As many of you know, my husband took a new job as the Head of School at Taft, a boarding school in Watertown, CT. His position was announced a year ago. He started the job in July.
He moved into the house that comes with the job last week, on the heels of an extensive renovation. For now, the girls and I are staying put in a rental house in Washington, CT, 25 minutes away, so that Penny can finish her senior year of high school.
We know it is the right decision for our kids. We still see each other a lot (we go there on the weekends. He comes to us two nights a week).
Season of Waiting and Impossibility
And it still feels like a season of interminable waiting. It also feels like a season of impossibility.
There are the little impossible things: It is impossible to remember which house has groceries in them and where I left my slippers.
But there are also the scary impossible things: Penny turns 18 at the end of December. She graduates from high school in June. She has an intellectual disability. Should we petition for guardianship? Should we navigate the somewhat uncharted waters of supported decision making? Navigating the choices ahead, supporting her, protecting her, and honoring her as the capable and competent young woman she is becoming all feels impossible. (I was on NBC News last week talking about how our family navigates disability.)
And then there are all the hopes and dreams I have for writing and speaking and teaching. I’m working on a new book idea, but finding a “big enough” audience for a publisher to want to publish those ideas—after over a decade of trying to build a platform, impossible.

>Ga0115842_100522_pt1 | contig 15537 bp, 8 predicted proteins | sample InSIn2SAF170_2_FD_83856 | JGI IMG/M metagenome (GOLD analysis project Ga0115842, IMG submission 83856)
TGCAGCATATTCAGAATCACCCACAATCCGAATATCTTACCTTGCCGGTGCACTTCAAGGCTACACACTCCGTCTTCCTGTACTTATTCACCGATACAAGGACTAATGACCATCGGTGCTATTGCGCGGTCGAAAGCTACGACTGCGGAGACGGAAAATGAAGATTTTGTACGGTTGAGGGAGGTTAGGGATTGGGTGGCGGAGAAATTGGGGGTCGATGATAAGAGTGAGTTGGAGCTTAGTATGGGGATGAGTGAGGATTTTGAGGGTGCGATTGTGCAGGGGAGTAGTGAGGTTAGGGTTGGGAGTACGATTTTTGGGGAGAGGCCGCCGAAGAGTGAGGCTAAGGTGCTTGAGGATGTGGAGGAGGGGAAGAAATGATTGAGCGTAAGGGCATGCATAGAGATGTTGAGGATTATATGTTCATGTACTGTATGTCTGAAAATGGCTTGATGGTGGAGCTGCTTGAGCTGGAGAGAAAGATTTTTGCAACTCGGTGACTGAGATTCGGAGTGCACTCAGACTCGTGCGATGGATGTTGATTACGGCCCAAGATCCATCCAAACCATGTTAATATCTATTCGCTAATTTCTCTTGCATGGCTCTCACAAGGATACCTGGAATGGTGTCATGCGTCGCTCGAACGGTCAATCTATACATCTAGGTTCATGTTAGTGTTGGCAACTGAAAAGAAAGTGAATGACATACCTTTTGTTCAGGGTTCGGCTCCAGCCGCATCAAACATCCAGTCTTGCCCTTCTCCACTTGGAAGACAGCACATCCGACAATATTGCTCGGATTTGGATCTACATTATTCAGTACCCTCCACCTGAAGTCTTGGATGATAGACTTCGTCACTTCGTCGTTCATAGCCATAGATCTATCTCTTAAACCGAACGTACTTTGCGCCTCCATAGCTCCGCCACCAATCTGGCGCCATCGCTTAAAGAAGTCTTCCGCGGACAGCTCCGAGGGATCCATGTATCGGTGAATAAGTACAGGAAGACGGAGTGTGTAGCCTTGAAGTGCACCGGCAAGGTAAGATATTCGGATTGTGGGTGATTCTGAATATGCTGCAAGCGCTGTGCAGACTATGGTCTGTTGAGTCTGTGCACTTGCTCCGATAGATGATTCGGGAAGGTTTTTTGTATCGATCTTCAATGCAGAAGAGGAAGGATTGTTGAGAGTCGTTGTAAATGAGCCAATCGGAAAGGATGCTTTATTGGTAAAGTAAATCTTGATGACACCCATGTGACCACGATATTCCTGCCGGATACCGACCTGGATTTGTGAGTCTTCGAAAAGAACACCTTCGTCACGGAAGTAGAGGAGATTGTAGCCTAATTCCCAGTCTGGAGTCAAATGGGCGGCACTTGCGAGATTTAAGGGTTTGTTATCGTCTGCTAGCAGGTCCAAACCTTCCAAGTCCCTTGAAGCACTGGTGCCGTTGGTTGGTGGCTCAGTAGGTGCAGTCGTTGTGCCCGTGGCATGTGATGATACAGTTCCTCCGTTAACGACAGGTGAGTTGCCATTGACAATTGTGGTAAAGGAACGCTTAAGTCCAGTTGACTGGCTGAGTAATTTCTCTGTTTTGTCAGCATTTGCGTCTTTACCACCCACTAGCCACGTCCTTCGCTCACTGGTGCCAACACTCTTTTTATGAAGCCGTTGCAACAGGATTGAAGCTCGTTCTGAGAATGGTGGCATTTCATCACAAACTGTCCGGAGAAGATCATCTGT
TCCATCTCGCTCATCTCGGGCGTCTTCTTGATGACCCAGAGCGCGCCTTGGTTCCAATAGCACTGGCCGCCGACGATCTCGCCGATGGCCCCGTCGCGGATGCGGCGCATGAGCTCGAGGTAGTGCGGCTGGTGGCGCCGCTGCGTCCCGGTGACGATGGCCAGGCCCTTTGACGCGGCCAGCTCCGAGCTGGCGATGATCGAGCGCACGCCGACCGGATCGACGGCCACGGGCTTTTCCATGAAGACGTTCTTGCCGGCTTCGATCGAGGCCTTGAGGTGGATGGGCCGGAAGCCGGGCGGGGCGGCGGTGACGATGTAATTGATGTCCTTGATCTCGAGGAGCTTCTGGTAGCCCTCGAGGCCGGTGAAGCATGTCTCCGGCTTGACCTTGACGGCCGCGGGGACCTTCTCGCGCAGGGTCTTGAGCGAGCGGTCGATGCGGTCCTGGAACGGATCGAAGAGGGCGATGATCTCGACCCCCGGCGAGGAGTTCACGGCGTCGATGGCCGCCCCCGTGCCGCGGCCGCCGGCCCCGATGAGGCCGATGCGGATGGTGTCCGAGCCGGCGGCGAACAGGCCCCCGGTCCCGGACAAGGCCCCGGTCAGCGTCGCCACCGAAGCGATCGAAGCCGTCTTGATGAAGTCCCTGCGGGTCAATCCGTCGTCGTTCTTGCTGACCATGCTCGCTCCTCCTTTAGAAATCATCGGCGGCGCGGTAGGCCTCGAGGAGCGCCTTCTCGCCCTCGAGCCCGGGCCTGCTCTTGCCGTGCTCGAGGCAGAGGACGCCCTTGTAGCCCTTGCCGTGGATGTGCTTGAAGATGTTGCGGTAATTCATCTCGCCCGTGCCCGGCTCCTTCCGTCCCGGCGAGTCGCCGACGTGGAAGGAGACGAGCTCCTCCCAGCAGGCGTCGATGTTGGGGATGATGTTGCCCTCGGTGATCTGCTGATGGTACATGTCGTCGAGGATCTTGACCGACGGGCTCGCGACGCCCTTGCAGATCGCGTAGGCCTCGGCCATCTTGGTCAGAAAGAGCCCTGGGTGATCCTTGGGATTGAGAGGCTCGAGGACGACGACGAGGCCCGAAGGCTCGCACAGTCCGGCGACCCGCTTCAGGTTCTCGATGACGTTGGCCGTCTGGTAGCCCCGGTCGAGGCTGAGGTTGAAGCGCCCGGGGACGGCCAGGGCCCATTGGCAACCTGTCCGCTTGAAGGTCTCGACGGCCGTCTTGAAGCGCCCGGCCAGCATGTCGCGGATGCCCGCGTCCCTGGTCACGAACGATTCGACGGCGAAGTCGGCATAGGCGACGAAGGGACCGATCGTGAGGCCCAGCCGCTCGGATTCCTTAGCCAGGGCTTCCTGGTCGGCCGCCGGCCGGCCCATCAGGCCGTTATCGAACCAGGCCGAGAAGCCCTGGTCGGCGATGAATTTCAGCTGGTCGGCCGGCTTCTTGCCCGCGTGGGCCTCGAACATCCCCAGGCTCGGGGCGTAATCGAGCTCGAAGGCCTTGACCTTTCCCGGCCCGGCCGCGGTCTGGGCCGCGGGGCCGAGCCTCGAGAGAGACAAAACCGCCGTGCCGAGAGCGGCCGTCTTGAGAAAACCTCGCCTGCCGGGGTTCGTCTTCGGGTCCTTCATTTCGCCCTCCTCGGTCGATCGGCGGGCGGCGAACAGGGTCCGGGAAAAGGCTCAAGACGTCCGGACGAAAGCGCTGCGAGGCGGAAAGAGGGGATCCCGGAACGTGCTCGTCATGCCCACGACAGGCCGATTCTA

How Advent Helps Me Find Hope
I suspect I am not alone in this season of waiting, or in this season of impossibility. Which is why Advent comes as a particular gift this year.
I’ve been heartened to think about Mary, pregnant, waiting for months on end to see whether the impossible birth would become real. She’s given me two reasons to hope.
First of all, that season of waiting was not a season of stagnation. Every single day of her pregnancy, new life was growing within Mary. What if there is both purpose and protection inherent within the waiting? What if our seasons of waiting are also seasons of incredibly important and necessary growth, seasons of preparation for something new to come forth?
Secondly, God was doing an impossible thing in the birth of this child. Madeleine L’Engle called Christmas the season of the “glorious impossible,” when God came to earth in the form of a baby. Advent is exactly the season for me to come to the end of myself, to come before God with my desperate need for God to do the impossible things. I will be faithful in what I’ve been given—the small tasks like getting milk in the fridge, the larger decisions about Penny’s future. I will be faithful to the work of writing and speaking. But I will also ask God to take care of the impossible, as Tish Harrison Warren said on my podcast last week, the “actual things in our actual world that we cannot solve on our own.”
What gloriously impossible things do you need to ask God to do in your life and in our world right now?
(And if you are also in a place where you need to pray for the impossible, here’s a recent post I wrote about how to use the spiritual imagination to do exactly that.)
Waiting with purpose. Praying for the impossible. It has all helped to turn my heart from fear and despair to hope and—at least some of the time—peace.
May the same be true for you.
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